Now, the Google Sheets importer will import and merge sheets smoothly.

You can do the same using QUERY or FILTER formulas nested with IMPORTRANGE. It is a function that allows you to import a data range from one Google Sheets document to another. Read the IMPORTRANGE tutorial to learn more about it.

Merge sheets from another spreadsheet into one with FILTER + IMPORTRANGE

The FILTER+IMPORTRANGE formula syntax to combine two or more sheets from another spreadsheet is the following:

={FILTER(IMPORTRANGE("{spreadsheet-ID}", "{sheet#1-name}!{sheet#1-range}"),LEN(IMPORTRANGE("{spreadsheet-ID}", "{sheet#1-name}!{sheet#1-first-column})>0);
FILTER(IMPORTRANGE("{spreadsheet-ID}", "{sheet#2-name}!{sheet#2-range}"),LEN(IMPORTRANGE("{spreadsheet-ID}", "{sheet#2-name}!{sheet#2-first-column})>0);...}
  • {spreadsheet-ID} – the ID or URL of the Google Sheets document, you’re importing data from
  • {sheet#1-name} – the name of the first sheet
  • {sheet#1-name} – the name of the second sheet 
  • {sheet#2-range} – the data range from the first sheet including the title row.
  • {sheet#2-range} – the data range from the second sheet without the title row. 
  • {sheet#1-first-column} – the first column of the data range from the first sheet.
  • {sheet#2-first-column} – the first column (without the title row) of the data range from the second sheet.

This is how the formula looks for our use case:

={
  FILTER(importrange("1nQBbnawdY_V44lk55A3UDsdGcEQB9YR6DIpODKc94Ck", "Invoices 2019!A1:H"), LEN(importrange("1nQBbnawdY_V44lk55A3UDsdGcEQB9YR6DIpODKc94Ck", "Invoices 2019!A1:A")) > 0);
  FILTER(importrange("1nQBbnawdY_V44lk55A3UDsdGcEQB9YR6DIpODKc94Ck", "Invoices 2020!A2:H"), LEN(importrange("1nQBbnawdY_V44lk55A3UDsdGcEQB9YR6DIpODKc94Ck", "Invoices 2020!A2:A")) > 0)
}

Merge sheets from another spreadsheet into one with QUERY + IMPORTRANGE

The QUERY+IMPORTRANGE formula syntax to combine two or more sheets from another spreadsheet is shorter:

=QUERY({IMPORTRANGE("{spreadsheet-ID}", "{sheet#1-name}!{sheet#1-range}");IMPORTRANGE("{spreadsheet-ID}", "{sheet#2-name}!{sheet#2-range}");...,"Select * where Col1 is not null")
  • {spreadsheet-ID} – the ID or URL of the Google Sheets document, you’re importing data from
  • {sheet#1-name} – the name of the first sheet
  • {sheet#2-name} – the name of the second sheet 
  • {sheet#1-range} – the data range from the first sheet including the title row.
  • {sheet#2-range} – the data range from the second sheet without the title row. 

In our case, the formula will look as follows:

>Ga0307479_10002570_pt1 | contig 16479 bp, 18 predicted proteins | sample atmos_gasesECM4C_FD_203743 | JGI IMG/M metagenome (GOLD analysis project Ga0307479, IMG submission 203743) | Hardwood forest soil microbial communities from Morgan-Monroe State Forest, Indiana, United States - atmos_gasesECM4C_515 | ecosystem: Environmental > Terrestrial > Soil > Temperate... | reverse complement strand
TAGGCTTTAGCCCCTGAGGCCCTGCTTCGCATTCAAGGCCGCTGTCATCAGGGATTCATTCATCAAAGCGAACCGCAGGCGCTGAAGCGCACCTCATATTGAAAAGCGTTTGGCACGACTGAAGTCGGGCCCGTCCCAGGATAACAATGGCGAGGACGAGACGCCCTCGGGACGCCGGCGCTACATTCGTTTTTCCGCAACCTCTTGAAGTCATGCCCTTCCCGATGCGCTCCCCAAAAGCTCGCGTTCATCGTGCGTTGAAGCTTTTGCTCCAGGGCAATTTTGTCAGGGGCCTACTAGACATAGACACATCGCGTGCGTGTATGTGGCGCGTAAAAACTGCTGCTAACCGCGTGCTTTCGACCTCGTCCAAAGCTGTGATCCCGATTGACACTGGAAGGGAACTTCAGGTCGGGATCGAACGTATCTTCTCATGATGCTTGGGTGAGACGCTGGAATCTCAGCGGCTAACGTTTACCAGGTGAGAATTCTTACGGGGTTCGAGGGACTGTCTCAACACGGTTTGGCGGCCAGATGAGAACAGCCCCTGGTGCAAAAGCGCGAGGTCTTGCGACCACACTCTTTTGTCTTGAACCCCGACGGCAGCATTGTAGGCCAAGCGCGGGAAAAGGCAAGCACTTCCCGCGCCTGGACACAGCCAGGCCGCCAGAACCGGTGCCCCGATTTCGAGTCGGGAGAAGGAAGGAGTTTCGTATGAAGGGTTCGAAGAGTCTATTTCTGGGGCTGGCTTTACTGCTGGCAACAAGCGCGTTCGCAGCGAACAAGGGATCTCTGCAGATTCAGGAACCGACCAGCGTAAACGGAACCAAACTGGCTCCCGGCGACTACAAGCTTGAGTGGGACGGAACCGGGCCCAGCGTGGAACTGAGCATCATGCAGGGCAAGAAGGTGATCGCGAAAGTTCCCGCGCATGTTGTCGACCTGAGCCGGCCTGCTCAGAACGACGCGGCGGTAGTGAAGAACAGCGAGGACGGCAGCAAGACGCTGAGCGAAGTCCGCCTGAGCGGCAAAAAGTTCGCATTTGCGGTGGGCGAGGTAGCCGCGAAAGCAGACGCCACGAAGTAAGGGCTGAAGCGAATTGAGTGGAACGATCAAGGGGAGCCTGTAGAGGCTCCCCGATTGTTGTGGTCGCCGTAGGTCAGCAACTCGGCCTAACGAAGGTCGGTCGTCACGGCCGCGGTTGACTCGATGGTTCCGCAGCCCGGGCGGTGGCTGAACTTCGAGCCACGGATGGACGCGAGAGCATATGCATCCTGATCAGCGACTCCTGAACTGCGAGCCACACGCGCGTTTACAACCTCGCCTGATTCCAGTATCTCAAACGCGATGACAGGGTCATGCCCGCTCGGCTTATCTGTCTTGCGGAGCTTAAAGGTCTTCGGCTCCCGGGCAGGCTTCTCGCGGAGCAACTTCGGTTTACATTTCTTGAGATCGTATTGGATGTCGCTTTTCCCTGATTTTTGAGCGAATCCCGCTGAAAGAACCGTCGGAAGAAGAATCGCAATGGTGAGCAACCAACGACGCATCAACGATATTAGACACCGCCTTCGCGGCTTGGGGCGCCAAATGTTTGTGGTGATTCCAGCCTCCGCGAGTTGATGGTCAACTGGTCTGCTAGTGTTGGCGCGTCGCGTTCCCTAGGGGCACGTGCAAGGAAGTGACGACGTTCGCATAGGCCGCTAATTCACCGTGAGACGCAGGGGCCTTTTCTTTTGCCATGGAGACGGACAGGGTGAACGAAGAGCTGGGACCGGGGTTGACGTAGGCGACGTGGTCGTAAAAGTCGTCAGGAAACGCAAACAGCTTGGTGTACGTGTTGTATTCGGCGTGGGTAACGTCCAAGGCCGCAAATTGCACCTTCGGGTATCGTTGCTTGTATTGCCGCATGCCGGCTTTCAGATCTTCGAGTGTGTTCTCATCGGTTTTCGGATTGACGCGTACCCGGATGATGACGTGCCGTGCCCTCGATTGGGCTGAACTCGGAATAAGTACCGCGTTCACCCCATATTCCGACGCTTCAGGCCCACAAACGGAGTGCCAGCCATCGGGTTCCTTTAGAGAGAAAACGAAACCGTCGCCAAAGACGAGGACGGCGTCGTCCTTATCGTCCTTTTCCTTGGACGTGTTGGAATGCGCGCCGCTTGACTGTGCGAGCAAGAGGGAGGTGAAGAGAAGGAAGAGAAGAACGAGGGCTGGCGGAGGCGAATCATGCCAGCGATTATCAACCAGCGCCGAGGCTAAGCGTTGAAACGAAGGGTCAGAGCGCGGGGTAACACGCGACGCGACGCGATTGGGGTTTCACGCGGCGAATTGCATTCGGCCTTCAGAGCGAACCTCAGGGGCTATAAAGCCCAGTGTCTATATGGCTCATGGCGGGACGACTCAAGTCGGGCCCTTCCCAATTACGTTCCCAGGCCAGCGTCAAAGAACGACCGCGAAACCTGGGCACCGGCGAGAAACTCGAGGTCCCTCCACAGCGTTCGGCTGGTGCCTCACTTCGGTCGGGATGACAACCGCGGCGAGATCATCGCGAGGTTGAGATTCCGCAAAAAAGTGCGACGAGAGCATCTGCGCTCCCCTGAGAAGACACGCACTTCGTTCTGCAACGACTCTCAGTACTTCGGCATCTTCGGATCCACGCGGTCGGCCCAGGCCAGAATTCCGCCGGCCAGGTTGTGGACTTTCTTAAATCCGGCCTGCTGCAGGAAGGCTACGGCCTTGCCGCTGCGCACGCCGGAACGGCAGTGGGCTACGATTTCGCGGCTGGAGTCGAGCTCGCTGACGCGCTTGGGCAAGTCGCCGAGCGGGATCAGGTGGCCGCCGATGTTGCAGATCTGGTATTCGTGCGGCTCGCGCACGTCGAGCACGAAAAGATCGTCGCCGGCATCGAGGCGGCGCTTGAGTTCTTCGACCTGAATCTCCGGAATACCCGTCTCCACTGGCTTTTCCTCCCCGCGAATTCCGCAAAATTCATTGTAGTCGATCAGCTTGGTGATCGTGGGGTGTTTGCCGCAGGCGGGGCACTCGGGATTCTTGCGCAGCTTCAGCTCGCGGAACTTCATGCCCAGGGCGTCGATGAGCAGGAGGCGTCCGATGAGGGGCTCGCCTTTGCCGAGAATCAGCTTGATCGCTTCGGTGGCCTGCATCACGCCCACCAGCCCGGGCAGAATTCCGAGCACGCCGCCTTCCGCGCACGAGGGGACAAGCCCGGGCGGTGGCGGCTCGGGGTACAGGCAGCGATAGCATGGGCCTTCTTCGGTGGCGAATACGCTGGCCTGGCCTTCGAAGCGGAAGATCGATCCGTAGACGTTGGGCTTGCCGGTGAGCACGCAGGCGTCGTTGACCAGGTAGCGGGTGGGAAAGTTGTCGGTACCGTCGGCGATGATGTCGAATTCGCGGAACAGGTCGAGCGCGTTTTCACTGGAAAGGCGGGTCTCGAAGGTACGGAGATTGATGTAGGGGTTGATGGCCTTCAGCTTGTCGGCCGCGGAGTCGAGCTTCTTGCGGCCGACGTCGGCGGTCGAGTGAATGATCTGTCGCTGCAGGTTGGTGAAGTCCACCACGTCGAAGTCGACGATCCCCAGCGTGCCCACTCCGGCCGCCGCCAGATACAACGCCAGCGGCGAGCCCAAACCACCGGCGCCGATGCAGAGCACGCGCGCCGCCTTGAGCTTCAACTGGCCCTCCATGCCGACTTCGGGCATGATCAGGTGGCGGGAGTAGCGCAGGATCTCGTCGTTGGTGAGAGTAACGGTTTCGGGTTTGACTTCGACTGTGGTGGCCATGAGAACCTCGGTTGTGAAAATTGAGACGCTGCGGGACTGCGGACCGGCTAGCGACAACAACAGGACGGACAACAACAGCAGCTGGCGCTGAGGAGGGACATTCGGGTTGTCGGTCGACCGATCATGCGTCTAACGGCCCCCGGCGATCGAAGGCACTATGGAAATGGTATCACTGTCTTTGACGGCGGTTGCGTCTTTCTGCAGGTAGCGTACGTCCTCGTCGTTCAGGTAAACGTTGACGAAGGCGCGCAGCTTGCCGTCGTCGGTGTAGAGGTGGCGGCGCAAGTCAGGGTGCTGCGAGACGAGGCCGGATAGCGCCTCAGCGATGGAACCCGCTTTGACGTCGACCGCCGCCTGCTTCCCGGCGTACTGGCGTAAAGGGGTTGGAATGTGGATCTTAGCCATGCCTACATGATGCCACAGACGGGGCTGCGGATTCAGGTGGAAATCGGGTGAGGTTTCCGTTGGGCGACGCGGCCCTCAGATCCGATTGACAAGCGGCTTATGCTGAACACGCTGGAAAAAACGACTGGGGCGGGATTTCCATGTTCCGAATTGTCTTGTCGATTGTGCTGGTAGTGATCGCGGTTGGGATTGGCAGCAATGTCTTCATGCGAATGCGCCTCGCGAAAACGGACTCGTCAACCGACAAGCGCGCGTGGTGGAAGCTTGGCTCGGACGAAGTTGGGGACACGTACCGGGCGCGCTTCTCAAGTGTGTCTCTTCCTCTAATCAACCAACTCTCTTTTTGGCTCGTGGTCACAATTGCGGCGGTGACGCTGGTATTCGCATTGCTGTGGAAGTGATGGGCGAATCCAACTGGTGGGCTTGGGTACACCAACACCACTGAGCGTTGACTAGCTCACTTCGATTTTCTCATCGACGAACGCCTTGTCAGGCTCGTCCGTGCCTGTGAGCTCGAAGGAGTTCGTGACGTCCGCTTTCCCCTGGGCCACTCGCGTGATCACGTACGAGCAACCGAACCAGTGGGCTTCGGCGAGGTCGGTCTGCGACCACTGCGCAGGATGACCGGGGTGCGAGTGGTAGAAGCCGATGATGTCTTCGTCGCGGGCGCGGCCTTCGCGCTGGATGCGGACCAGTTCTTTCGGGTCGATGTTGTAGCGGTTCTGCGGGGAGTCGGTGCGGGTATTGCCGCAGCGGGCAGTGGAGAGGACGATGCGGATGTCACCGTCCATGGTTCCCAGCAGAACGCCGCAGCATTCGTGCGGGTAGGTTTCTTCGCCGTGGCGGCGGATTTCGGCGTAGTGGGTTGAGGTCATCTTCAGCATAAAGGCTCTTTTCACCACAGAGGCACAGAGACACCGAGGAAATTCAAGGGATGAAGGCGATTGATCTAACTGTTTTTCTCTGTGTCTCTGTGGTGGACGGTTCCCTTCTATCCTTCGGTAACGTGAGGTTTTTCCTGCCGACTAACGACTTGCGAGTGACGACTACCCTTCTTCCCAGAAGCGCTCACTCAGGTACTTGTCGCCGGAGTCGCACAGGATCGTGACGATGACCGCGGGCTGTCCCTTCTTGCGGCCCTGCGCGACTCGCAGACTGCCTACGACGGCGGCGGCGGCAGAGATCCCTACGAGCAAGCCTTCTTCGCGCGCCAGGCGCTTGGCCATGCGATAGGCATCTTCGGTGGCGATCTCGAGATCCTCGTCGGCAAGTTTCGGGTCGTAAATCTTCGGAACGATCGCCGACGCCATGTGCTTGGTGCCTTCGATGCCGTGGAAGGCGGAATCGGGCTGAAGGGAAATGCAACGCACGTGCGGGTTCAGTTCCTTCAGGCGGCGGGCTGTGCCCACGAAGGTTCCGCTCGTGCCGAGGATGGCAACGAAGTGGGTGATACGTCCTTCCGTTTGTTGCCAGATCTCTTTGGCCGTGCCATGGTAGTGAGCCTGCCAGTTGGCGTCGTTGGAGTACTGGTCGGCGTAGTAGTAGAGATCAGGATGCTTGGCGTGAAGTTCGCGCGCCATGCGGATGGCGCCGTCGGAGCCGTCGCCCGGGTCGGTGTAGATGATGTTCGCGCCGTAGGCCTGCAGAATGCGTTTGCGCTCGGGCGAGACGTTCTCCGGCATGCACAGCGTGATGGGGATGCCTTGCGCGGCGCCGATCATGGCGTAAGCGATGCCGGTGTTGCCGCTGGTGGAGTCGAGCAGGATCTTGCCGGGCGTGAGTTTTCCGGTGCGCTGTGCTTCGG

=query({importrange("1nQBbnawdY_V44lk55A3UDsdGcEQB9YR6DIpODKc94Ck", "Invoices 2019!A1:H");importrange("1nQBbnawdY_V44lk55A3UDsdGcEQB9YR6DIpODKc94Ck", "Invoices 2020!A2:H")},"Select * where Col1 is not null")

Read more about QUERY + IMPORTRANGE combination with examples.

IMPORTRANGE #REF! You need to connect these sheets

It’s OK if you’ve got this warning during the initial run of either FILTER+IMPORTRANGE or QUERY+IMPORTRANGE formula. Click Allow access to connect the source and target spreadsheets. After that, the formula will import and merge sheets. If you’ve got another error, check out our blog post Why IMPORTRANGE Is Not Working: Errors and Fixes

How to merge sheets from different Google Sheets docs

Another use case is when you need to merge a sheet from one Google Sheets doc, and a sheet from another Google Sheets doc. You can easily handle this using either FILTER+IMPORTRANGE or QUERY+IMPORTRANGE. The difference is that you’ll have to specify different spreadsheet IDs in the respective parameters of the IMPORTRANGE formula. 

QUERY, FILTER or Google Sheets importer – which way to choose?

Google Sheets importer by Coupler.io

If you don’t want to waste time on writing formulas and checking their syntax, go with the Google Sheets importer. It’s easy to use and allows you to schedule data import & merge. The importer is especially functional if you need to merge multiple sheets from another Google Sheets doc. In this case, it’s an advanced alternative to the IMPORTRANGE function.

Besides, with Coupler.io, you get a list of other importers such as Airtable, CSV, etc. This means you can import data from different sources into a single spreadsheet for further processing.

FILTER

The FILTER function is good when you need to merge sheets within a single spreadsheet. It’s simple and doesn’t require any advanced knowledge. At the same time, the syntax of FILTER nested with IMPORTRANGE is quite voluminous, so you’d better avoid using FILTER for merging sheets from external spreadsheets.

QUERY

The combination of QUERY and IMPORTRANGE is the best choice for merging sheets from another spreadsheet, as well as different spreadsheets. Its syntax is easy to comprehend and is not as bulky as with FILTER. 

Sure, it’s up to you to decide which way to go, depending on what will be best for your project. Good luck with your data!